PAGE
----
How can a bridge deck be best evaluated to find the areas that have become delaminated?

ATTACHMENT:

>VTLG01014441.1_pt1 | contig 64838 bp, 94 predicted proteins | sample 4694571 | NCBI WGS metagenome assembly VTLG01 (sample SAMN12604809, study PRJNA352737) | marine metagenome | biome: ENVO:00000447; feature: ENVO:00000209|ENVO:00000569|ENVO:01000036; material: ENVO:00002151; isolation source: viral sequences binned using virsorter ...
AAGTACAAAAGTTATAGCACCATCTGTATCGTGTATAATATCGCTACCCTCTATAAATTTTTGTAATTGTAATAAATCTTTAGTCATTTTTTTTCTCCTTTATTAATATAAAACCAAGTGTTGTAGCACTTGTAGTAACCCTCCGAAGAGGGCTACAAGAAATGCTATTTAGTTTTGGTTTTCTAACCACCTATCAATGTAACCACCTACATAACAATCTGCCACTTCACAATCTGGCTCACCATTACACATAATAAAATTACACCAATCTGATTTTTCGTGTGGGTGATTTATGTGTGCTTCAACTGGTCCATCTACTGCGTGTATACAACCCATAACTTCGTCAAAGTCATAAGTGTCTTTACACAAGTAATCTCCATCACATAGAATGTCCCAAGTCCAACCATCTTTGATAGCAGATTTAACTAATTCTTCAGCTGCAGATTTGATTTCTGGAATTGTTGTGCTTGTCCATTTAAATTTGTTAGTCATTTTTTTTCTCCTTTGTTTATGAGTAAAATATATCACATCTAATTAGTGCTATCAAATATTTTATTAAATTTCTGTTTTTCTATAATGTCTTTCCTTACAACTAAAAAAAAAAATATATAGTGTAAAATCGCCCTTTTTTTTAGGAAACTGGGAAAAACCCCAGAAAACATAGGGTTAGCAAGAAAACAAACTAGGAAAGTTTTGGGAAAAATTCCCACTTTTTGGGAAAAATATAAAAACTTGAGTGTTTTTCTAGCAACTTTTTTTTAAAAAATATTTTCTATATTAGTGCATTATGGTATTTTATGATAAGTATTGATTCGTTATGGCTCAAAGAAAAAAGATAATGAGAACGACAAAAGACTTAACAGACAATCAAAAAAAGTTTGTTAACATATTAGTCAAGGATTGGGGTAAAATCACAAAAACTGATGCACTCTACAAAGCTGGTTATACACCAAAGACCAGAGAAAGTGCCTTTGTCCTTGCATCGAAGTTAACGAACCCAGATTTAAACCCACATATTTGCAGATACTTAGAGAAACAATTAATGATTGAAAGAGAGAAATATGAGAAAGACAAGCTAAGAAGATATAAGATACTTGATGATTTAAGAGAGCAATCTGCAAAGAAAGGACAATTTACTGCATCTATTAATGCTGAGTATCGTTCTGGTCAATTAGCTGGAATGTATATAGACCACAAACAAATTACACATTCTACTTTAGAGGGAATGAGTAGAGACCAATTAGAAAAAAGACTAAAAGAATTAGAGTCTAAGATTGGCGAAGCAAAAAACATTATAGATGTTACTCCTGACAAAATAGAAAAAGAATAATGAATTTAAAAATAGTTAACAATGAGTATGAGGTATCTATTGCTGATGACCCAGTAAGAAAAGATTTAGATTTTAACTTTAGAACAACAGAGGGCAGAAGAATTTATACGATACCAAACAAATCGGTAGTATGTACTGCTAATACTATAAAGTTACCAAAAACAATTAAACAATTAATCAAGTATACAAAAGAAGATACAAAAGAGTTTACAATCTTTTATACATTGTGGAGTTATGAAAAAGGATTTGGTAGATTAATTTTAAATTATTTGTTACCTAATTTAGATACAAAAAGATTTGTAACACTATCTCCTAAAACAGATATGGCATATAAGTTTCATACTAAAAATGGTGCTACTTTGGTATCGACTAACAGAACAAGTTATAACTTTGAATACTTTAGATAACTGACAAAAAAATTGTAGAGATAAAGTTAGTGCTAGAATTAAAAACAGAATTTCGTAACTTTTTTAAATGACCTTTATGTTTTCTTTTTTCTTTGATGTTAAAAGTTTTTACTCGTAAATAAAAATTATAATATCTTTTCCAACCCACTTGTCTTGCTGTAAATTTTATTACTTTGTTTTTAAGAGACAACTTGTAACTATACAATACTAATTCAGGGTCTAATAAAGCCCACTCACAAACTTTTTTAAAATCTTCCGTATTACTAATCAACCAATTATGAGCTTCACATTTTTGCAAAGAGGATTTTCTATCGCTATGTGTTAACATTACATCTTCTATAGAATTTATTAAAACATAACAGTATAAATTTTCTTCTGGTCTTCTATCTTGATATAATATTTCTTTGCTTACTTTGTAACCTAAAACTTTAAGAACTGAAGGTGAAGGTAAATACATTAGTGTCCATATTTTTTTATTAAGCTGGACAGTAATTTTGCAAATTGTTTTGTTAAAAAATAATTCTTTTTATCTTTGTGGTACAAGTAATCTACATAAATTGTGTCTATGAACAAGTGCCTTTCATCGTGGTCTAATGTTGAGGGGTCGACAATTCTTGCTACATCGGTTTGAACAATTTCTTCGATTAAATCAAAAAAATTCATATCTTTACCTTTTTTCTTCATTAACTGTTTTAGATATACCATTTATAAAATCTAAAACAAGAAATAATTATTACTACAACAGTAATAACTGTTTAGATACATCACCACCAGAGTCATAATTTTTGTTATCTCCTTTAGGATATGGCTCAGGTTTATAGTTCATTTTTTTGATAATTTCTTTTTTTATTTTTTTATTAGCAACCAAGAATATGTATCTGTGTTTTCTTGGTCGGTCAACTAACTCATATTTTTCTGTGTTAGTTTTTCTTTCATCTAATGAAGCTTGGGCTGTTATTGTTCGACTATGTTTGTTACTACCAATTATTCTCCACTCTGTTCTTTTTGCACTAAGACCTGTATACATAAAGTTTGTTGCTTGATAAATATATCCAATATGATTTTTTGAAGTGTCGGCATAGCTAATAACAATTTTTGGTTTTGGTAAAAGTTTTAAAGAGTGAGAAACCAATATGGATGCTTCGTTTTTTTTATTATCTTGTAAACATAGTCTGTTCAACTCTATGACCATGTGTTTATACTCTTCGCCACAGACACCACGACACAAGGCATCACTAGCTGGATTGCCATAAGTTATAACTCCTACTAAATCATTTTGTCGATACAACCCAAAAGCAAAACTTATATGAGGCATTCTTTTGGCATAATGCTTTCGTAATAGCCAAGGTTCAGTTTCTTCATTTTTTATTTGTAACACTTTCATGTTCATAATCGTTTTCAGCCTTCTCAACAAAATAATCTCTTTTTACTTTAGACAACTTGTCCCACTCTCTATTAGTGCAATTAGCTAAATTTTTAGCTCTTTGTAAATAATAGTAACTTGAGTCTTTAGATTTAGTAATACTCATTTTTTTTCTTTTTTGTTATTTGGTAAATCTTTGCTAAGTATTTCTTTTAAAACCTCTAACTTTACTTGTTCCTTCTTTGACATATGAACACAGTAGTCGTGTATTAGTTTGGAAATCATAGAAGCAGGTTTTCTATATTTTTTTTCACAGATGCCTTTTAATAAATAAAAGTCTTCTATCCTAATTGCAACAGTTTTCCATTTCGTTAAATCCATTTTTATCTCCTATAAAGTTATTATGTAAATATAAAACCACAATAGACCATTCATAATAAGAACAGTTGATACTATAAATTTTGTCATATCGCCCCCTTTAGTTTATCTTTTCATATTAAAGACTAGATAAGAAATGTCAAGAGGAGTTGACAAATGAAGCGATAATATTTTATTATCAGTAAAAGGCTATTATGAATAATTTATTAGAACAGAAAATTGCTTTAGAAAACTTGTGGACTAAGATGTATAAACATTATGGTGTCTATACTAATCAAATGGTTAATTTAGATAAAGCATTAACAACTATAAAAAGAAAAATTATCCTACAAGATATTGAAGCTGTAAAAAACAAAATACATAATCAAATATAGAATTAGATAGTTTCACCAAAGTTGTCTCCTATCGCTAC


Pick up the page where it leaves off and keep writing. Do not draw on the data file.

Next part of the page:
The California Division of Highways uses a chain drag made of about four or five 18-inch-long segments of 1-inch link chain attached to a tee made of copper or aluminum tubing. The chain is attached to the 2-foot crossbar of the tee, which has a 2- or 3-foot stem used as a handle. The chain is dragged across the deck with a swinging motion to produce a ringing sound, which suddenly becomes dull when a delaminated area is encountered. The method has been found to be more reliable than tapping the surface with a hammer. For more sophisticated surveys requiring that the spread of delamination be monitored the Texas Highway Department uses an acoustic sounding device on a cart. It includes an oscillating solenoid that transmits 60 impacts per second to the deck through steel-rimmed wheels. The acoustic wave is received by microphones in another set of wheels and transmitted to a 2-channel pen recorder. It surveys about an 18-inch path.